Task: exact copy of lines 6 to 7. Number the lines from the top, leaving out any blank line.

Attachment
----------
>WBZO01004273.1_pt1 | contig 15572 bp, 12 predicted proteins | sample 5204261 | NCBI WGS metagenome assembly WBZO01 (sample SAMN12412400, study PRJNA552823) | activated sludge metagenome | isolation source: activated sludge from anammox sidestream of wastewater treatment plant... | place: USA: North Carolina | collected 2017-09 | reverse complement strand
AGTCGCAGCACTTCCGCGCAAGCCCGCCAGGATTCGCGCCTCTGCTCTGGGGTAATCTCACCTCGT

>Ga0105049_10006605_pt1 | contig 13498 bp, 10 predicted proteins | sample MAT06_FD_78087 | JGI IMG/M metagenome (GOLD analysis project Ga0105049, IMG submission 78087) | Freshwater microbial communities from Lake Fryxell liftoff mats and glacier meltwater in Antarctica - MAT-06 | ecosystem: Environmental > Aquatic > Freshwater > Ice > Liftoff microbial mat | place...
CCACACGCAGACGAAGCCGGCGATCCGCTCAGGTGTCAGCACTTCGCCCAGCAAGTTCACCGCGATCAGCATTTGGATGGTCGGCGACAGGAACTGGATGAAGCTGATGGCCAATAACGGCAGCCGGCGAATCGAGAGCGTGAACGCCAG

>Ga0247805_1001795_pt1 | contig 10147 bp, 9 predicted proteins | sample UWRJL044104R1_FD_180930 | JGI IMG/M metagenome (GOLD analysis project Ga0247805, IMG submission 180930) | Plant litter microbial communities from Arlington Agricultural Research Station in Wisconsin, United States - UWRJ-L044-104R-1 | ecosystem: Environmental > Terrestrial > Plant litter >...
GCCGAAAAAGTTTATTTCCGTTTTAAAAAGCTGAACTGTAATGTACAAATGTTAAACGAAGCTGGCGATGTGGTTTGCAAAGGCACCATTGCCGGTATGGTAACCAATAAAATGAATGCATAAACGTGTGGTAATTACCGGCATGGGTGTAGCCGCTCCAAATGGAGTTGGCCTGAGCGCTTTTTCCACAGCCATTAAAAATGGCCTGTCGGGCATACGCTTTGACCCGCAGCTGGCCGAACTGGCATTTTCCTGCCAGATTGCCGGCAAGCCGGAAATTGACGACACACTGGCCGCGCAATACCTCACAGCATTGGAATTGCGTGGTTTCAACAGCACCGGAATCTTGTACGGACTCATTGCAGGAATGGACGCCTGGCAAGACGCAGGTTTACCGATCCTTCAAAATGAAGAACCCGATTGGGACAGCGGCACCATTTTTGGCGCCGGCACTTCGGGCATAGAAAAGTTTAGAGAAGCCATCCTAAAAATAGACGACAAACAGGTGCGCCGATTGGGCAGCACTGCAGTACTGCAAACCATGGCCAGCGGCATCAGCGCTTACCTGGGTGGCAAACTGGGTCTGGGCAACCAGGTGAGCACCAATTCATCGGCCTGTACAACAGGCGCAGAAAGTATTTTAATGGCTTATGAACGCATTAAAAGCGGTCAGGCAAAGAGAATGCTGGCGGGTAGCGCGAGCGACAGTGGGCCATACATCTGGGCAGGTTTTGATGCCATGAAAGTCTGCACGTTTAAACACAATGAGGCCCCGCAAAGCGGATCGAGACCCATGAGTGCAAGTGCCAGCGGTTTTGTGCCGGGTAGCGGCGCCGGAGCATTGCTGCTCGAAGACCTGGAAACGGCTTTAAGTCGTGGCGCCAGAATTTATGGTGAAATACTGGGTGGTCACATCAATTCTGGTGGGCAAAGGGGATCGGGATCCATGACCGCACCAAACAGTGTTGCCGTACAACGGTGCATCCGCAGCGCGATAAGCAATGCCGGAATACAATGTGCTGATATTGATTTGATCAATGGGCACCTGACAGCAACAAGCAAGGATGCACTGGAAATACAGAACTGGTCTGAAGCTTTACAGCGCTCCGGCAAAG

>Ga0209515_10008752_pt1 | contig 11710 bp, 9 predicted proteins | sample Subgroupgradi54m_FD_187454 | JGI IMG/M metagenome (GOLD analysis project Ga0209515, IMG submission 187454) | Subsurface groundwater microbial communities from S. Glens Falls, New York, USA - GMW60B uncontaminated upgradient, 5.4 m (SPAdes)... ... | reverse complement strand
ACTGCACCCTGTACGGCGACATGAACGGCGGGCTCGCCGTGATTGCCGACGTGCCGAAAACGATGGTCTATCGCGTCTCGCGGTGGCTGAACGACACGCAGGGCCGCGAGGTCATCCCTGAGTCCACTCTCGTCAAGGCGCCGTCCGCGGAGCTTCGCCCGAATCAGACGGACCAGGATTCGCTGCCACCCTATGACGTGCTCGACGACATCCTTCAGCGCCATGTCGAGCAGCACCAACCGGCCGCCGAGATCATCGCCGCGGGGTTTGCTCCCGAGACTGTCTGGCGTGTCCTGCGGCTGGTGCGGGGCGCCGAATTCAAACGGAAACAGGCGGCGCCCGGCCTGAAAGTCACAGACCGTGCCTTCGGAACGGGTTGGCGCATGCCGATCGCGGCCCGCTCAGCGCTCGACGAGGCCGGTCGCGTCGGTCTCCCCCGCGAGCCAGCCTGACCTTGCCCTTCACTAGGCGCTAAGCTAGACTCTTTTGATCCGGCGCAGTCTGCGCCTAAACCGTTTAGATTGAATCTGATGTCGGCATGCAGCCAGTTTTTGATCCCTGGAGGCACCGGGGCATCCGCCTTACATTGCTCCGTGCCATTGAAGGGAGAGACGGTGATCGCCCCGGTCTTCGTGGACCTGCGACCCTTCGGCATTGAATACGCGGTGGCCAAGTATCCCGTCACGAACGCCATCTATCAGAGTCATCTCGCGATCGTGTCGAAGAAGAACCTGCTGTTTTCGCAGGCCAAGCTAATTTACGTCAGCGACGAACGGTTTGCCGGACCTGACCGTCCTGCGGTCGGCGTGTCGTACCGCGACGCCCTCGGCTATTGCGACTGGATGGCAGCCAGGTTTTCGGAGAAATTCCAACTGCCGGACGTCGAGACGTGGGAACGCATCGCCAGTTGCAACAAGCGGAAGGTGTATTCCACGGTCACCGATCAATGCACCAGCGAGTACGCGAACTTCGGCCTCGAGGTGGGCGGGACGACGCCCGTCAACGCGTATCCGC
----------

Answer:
GCCGAAAAAGTTTATTTCCGTTTTAAAAAGCTGAACTGTAATGTACAAATGTTAAACGAAGCTGGCGATGTGGTTTGCAAAGGCACCATTGCCGGTATGGTAACCAATAAAATGAATGCATAAACGTGTGGTAATTACCGGCATGGGTGTAGCCGCTCCAAATGGAGTTGGCCTGAGCGCTTTTTCCACAGCCATTAAAAATGGCCTGTCGGGCATACGCTTTGACCCGCAGCTGGCCGAACTGGCATTTTCCTGCCAGATTGCCGGCAAGCCGGAAATTGACGACACACTGGCCGCGCAATACCTCACAGCATTGGAATTGCGTGGTTTCAACAGCACCGGAATCTTGTACGGACTCATTGCAGGAATGGACGCCTGGCAAGACGCAGGTTTACCGATCCTTCAAAATGAAGAACCCGATTGGGACAGCGGCACCATTTTTGGCGCCGGCACTTCGGGCATAGAAAAGTTTAGAGAAGCCATCCTAAAAATAGACGACAAACAGGTGCGCCGATTGGGCAGCACTGCAGTACTGCAAACCATGGCCAGCGGCATCAGCGCTTACCTGGGTGGCAAACTGGGTCTGGGCAACCAGGTGAGCACCAATTCATCGGCCTGTACAACAGGCGCAGAAAGTATTTTAATGGCTTATGAACGCATTAAAAGCGGTCAGGCAAAGAGAATGCTGGCGGGTAGCGCGAGCGACAGTGGGCCATACATCTGGGCAGGTTTTGATGCCATGAAAGTCTGCACGTTTAAACACAATGAGGCCCCGCAAAGCGGATCGAGACCCATGAGTGCAAGTGCCAGCGGTTTTGTGCCGGGTAGCGGCGCCGGAGCATTGCTGCTCGAAGACCTGGAAACGGCTTTAAGTCGTGGCGCCAGAATTTATGGTGAAATACTGGGTGGTCACATCAATTCTGGTGGGCAAAGGGGATCGGGATCCATGACCGCACCAAACAGTGTTGCCGTACAACGGTGCATCCGCAGCGCGATAAGCAATGCCGGAATACAATGTGCTGATATTGATTTGATCAATGGGCACCTGACAGCAACAAGCAAGGATGCACTGGAAATACAGAACTGGTCTGAAGCTTTACAGCGCTCCGGCAAAG

>Ga0209515_10008752_pt1 | contig 11710 bp, 9 predicted proteins | sample Subgroupgradi54m_FD_187454 | JGI IMG/M metagenome (GOLD analysis project Ga0209515, IMG submission 187454) | Subsurface groundwater microbial communities from S. Glens Falls, New York, USA - GMW60B uncontaminated upgradient, 5.4 m (SPAdes)... ... | reverse complement strand